Throughout all this they were able to retain the loyal support of their base because of their militancy and also their astute political leadership. This leadership was trusted. The development of their peace strategy was an advance from the Armalite etc strategy. It was strongly driven by their support base in the USA. The swing to the left of the early eighties was slowed, a distancing began with anti-imperialist movements worldwide, the suits came in and the advisers multiplied. Now they were appealing to the emergent nationalist middle classes within the north and they began to occupy the ground that the SDLP had once walked on.
That is because they represent bourgeois Ireland. That is why they can occupy seats in a capitalist Government and introduce privatisation schemes into the educational system. Of course they will oppose corrupt practices and use radical phrases but their whole function now as a political organisation is to make Ireland a more effective and efficient place for international capital to invest in. That is the importance of the USA connections.
Obviously the creation of one Republican Governmental system on the isle of Ireland will reduce bureaucracy make easier access for multinationals to Government and speed the integration of Ireland into the whole NATO defence scheme. This will be in spite of the desire of individual Republicans to keep Ireland neutral. Their subjective wishes will come up against the brutal logic of Imperialism and objective reality will always over-come subjective wishes.
He who pays the piper…
Witness the response to the Colombian Three, the Turkish Hunger Strike and the September 11th massacres. There is no way that their principal leaderships will be identified with any radical movements from now on. No matter how much that leadership may support the cause of the Turkish Hunger strikers they can not be seen to do so. Some of the middle tier leaderships will be allowed to associate and participate with safe leftist tinged causes but not the leadership. He who pays the piper calls the tune and be under no illusions the tune is now called from Washington.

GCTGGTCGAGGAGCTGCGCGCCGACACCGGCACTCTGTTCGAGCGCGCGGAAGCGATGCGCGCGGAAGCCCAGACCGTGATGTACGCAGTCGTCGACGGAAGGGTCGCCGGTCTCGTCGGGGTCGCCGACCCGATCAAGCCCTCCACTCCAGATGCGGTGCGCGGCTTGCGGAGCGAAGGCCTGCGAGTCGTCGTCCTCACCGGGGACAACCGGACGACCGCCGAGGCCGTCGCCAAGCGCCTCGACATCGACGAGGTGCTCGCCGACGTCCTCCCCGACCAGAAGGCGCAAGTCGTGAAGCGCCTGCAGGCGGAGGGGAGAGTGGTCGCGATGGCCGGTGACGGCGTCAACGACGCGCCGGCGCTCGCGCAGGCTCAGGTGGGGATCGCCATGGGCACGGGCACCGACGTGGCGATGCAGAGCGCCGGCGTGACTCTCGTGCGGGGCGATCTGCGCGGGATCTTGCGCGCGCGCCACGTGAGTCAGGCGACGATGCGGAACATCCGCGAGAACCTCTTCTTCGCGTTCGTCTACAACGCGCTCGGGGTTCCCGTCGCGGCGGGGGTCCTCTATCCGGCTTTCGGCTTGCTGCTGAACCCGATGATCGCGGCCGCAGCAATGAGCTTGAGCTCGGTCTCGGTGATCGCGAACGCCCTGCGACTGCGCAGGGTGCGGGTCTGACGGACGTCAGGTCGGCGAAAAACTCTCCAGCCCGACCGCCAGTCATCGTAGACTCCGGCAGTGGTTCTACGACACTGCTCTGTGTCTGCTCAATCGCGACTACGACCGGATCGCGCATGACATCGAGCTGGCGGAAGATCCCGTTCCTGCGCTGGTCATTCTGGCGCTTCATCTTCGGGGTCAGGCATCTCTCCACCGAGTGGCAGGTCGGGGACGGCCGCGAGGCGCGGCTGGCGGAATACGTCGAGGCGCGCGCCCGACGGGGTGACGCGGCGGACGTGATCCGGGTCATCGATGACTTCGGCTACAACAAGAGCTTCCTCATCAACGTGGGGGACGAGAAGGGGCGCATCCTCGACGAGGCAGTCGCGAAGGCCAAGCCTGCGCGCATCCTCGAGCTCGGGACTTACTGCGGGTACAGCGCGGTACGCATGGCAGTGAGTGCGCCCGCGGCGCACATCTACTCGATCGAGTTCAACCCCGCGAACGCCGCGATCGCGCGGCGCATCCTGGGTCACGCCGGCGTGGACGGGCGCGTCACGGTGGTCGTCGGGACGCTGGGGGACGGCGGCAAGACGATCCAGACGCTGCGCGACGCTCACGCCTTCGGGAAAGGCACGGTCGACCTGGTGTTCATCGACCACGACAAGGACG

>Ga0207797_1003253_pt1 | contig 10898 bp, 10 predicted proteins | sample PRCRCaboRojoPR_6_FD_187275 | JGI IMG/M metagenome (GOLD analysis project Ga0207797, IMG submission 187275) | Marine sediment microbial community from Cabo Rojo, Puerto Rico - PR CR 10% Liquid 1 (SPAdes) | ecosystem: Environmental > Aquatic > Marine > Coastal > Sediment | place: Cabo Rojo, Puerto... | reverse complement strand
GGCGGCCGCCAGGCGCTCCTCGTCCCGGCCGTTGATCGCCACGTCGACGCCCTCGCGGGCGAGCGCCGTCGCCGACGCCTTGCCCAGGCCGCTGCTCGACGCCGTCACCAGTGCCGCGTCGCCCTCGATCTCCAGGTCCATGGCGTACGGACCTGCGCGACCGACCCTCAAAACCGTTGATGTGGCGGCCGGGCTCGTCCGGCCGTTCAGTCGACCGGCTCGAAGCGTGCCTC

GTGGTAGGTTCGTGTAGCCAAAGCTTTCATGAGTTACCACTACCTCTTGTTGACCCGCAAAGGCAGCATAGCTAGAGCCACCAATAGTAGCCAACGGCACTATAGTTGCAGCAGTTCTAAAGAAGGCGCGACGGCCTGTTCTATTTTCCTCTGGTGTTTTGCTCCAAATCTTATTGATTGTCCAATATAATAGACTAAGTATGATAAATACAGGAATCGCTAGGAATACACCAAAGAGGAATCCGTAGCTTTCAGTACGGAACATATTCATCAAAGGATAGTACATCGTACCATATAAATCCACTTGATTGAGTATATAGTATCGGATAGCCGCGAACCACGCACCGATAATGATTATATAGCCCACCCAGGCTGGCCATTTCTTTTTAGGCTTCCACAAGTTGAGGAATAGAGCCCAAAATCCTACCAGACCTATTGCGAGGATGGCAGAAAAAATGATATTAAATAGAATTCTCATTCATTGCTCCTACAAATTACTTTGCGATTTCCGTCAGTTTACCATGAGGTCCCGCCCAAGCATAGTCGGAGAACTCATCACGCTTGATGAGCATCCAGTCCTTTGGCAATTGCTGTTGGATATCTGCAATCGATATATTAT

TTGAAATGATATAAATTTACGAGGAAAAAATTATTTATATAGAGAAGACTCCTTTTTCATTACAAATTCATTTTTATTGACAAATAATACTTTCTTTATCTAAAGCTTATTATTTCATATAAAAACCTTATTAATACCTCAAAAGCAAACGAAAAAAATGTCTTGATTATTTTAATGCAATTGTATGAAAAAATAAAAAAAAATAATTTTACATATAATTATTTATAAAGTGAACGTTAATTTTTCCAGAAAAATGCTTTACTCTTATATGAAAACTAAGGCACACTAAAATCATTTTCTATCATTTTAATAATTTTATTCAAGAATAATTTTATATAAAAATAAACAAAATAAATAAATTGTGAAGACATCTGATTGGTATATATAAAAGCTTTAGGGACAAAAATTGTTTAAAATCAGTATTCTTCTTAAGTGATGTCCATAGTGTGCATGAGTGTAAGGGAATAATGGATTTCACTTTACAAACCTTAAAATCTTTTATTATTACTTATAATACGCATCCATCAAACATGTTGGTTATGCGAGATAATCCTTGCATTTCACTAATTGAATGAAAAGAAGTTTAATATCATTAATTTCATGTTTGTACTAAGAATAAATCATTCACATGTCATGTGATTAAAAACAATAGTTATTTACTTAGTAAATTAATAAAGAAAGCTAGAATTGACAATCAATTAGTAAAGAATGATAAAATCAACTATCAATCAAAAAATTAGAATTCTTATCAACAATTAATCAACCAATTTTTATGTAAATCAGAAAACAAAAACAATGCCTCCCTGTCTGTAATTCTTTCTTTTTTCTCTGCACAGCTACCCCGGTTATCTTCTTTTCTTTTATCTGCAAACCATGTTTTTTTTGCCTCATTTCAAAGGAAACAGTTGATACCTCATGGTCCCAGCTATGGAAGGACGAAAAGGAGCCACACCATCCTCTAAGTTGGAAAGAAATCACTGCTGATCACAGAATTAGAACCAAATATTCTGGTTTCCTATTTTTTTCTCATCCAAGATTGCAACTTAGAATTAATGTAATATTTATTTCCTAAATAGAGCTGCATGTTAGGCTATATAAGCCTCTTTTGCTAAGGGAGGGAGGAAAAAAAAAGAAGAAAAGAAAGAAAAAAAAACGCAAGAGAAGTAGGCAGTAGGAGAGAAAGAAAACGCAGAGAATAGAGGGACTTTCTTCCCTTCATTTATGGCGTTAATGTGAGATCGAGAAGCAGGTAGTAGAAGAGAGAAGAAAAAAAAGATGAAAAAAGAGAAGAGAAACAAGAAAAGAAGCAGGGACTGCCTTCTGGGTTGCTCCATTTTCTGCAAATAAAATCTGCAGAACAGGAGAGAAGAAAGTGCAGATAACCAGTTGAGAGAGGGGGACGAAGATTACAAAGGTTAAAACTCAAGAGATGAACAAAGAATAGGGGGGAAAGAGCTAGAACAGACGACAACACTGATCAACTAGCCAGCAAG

That is not to say that the IRSP have all the answers. We don’t. It is always easier to criticise than to put forward solutions. Since the return of the Republican Socialist Movement to its political roots following a bitter political and military struggle in the mid nineties we have been measured in our criticisms of other Republicans. While critical of the Good Friday Agreement and the political basis of the peace process we accepted the verdict of the people of Ireland as expressed in referenda and persuaded the leadership of the INLA to call an unconditional ceasefire. We are for peace. We are for politics. We are for the democratic road. We are against militarism.
But we are not for republicans, or socialists for that matter, taking their seats in a capitalist Government. We are not for decommissioning and we are for the defence of working class areas from sectarian attacks.
I owe my allegiance to the working class
Does that lead to political impotence? We don’t believe so. Our politics have always been based on a class analysis and can be best summed up in the words of Seamus Costello,